WASHINGTON - The prosecutor’s words were delivered in the matter known as “The United States of America vs. Miguel O. Tejada,” spoken during Thursday’s 23-minute hearing in which the Houston Astros shortstop was sentenced to one year of probation for misleading Congress.
The message — famous or not, you must tell the truth — also could be interpreted as a warning to another baseball star, Roger Clemens. His case, involving sworn testimony to the House of Representatives, is currently before a grand jury in the very same federal courthouse where Tejada appeared.
“People have to know that when Congress asks questions, it’s serious business,” Assistant U.S. Attorney Steven Durham told the court. “And if you don’t tell the truth — and we can prove you haven’t told the truth — then there will be accountability.”
Congress referred Tejada to the Justice Department in January 2008, a little more than a year before it asked that Clemens be investigated to determine whether he lied when saying he never used performance-enhancing drugs.
Tejada was the All-Star sitting in court this day, his chin resting on his right hand while Durham talked. Tejada was the past American League MVP receiving his punishment after pleading guilty last month and admitting he withheld information about an ex-teammate’s use of performance-enhancing drugs when questioned in 2005 by congressional investigators.
“I take full responsibility for not answering the question,” Tejada told U.S. Magistrate Judge Alan Kay.
Standing at a lectern facing Kay, Tejada spoke softly for less than a minute, the talented hands he normally uses to grip a bat or field ground balls stuffed in the pant pockets of his pinstriped, three-piece suit.
He apologized to Congress, to the court, to baseball fans — “especially the kids” — and added: “I learned a very important lesson.”
Tejada is the first high-profile player convicted of a crime stemming from baseball’s steroids era.
“What people are not entitled to do, your honor, is to provide untruthful or dishonest answers. No one has that right,” Durham told the court. “Not the people who are well-known — and not the people who are unknown.”
Tejada faced up to a year imprisonment and a fine up to $100,000. But Kay followed the recommendation of prosecutors who said he deserved a lighter punishment, issuing a sentence of probation, 100 hours of community service and a $5,000 fine. Kay waived drug testing often required of other convicts on probation and said he wouldn’t restrict the player’s travel.
The plea deal is unlikely to affect Tejada’s immigration status because green card-holders are not normally deportable unless the maximum possible sentence is more than one year in prison.
It was noted that the fine should not be a hardship for Tejada, entering the final season of a $72 million, six-year contract with the Astros.
“I have no doubt of your sincerity, that you regret your actions,” Kay told Tejada. “I commend you to follow the rules and conditions that have been set by the court and make sure you don’t get in trouble again.”
Mark Tuohey, one of three lawyers accompanying Tejada, told the court: “He realizes that in his profession he is, among other things, a role model.”
Tejada has acknowledged he bought human growth hormone while playing for the Oakland Athletics, but said he threw the drugs away without using them, and prosecutors said during his February plea hearing they had no evidence to contradict that.
Tejada’s case has its roots in the March 17, 2005, congressional hearings on steroids in baseball at which Mark McGwire refused “to talk about the past,” and Rafael Palmeiro — then Tejada’s teammate with the Baltimore Orioles — jutted a finger toward lawmakers and denied using drugs.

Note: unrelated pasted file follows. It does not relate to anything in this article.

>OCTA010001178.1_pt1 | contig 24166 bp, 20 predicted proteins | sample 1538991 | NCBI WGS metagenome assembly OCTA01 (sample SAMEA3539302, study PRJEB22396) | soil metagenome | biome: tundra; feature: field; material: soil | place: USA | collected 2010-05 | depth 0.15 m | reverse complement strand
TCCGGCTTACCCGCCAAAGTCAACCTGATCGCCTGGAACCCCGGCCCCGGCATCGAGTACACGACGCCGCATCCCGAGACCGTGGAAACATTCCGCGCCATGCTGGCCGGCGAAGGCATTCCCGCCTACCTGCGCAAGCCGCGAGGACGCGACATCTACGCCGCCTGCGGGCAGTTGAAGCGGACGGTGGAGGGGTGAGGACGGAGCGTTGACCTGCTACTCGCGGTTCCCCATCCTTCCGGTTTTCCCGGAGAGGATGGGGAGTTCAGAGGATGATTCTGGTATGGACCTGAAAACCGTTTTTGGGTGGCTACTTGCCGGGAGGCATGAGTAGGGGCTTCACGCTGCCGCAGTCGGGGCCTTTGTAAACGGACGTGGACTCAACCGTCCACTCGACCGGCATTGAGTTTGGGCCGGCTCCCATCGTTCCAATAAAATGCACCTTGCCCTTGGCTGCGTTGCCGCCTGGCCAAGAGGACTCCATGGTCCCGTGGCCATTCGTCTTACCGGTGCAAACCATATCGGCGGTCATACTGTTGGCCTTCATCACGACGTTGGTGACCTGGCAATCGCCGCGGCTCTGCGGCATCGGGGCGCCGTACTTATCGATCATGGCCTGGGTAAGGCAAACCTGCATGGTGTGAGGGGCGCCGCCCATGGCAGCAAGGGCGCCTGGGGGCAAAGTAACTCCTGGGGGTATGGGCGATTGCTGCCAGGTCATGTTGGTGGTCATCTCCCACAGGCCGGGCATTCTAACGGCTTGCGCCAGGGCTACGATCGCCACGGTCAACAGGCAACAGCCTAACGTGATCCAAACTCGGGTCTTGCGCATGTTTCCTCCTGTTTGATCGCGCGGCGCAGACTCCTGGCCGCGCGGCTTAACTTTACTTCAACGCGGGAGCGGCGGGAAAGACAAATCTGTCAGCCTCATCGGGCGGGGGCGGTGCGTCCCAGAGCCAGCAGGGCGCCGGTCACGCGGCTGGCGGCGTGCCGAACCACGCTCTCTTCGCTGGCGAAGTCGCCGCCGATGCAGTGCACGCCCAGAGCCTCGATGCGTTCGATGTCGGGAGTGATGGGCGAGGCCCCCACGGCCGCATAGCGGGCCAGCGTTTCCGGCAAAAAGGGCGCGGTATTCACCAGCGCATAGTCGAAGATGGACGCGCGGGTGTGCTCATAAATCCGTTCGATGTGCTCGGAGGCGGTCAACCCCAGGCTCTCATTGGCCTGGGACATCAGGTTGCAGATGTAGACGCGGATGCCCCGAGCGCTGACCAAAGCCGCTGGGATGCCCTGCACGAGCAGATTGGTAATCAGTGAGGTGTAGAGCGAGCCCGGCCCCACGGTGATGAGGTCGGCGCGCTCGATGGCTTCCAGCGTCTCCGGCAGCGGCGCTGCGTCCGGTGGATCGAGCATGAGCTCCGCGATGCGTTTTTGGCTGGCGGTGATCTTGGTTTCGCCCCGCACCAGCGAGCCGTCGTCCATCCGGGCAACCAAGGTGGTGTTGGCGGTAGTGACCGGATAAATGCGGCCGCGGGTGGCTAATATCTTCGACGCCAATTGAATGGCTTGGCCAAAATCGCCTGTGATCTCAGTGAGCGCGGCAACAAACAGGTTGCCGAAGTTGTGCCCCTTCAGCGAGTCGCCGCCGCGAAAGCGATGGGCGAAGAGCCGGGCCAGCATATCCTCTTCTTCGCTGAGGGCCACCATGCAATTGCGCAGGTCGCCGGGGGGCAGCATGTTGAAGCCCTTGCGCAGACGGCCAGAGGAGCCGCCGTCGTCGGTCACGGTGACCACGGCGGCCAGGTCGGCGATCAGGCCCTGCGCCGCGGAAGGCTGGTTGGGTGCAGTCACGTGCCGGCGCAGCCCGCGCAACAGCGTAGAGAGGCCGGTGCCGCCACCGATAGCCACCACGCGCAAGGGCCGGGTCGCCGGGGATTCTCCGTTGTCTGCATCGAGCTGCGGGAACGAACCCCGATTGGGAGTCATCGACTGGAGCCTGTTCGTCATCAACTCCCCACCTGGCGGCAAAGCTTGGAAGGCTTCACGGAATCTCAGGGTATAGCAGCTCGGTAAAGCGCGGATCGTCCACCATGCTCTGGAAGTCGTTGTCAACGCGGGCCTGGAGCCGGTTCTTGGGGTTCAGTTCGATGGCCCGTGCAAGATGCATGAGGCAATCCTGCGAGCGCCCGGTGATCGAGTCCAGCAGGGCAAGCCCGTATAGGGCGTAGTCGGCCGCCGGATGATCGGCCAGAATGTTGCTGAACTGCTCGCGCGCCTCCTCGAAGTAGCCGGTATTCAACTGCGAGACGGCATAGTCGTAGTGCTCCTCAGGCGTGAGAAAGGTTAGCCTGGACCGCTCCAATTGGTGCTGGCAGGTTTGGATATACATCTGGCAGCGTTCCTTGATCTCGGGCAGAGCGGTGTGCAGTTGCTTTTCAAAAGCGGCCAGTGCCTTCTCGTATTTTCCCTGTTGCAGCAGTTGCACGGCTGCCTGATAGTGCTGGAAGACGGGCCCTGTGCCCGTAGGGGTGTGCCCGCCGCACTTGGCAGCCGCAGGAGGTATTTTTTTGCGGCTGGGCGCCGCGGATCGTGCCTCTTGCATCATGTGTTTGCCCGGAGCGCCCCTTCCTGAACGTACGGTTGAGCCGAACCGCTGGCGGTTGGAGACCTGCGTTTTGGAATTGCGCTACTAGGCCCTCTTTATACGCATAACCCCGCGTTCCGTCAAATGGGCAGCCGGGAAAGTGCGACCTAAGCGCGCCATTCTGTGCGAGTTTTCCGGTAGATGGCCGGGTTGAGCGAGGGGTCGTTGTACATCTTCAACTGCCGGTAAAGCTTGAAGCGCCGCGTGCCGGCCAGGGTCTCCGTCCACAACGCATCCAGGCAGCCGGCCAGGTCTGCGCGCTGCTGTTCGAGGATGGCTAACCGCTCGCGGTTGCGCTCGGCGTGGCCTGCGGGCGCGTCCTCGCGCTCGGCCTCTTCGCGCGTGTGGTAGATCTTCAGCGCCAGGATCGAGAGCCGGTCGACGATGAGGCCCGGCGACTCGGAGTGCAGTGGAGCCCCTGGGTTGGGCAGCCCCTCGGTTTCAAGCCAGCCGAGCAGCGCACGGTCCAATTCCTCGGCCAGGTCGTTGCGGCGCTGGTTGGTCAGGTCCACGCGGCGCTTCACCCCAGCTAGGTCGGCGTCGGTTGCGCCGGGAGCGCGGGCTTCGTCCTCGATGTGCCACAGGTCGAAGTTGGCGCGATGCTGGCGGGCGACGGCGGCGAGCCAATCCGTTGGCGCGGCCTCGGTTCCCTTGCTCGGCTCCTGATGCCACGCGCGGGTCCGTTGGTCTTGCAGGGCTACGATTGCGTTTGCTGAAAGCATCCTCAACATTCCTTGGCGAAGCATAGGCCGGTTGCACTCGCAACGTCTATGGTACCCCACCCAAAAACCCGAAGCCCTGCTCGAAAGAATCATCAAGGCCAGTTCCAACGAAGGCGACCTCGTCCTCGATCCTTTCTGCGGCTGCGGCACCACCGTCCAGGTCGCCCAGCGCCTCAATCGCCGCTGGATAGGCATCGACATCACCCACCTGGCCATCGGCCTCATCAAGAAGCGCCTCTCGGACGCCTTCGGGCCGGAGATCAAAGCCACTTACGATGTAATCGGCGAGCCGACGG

Palmeiro was suspended by baseball later that year after failing a drug test. That House panel looked into whether Palmeiro should be investigated for perjury; he said the positive test must have been caused by a tainted B-12 vitamin injection given to him by Tejada.
That led investigators to Tejada, who was questioned at a Baltimore hotel. He was not under oath, but court documents say he was advised “of the importance of providing truthful answers.”
“If Congress or a representative of Congress asks somebody a question in their official capacity, that question must be answered truthfully. There are no options to prevaricate or withhold the truth or parts of the truth,” Durham said Thursday.
“Sometimes the truth is quite unflattering,” the prosecutor noted. “Sometimes it’s embarrassing to people. But it is not optional.”
The nation grieved for those hurt, killed and affected by the Boston Marathon bombings. After one of the suspects was caught on Friday — following a day-long lockdown and manhunt — sports returned to Boston over the weekend.
That all led to Thursday.
Tejada flew to Washington from Florida on Wednesday night, leaving his team’s spring training camp long enough to spend 1½ hours in a courthouse. The Astros had a day off Thursday, so Tejada didn’t miss an exhibition game or even a workout.
“We’re happy that this issue is resolved,” Astros general manager Ed Wade said in a statement issued by the team. “Miguel can now focus on baseball and direct all of his energy toward being a key member of the Astros. It was resolved the way Miguel and his representatives believed it would be, and we can now all move forward.”
Tejada is batting .257 with one homer and three RBIs in 35 at-bats for the Astros in Grapefruit League action. He also played for the Dominican Republic team that flopped in the World Baseball Classic with a surprising first-round exit.
Tejada didn’t stop to take questions on his way out Thursday, saying only, “Yes,” when a reporter asked if he was relieved.
“He’s looking forward,” Tuohey said, “to playing ball.”
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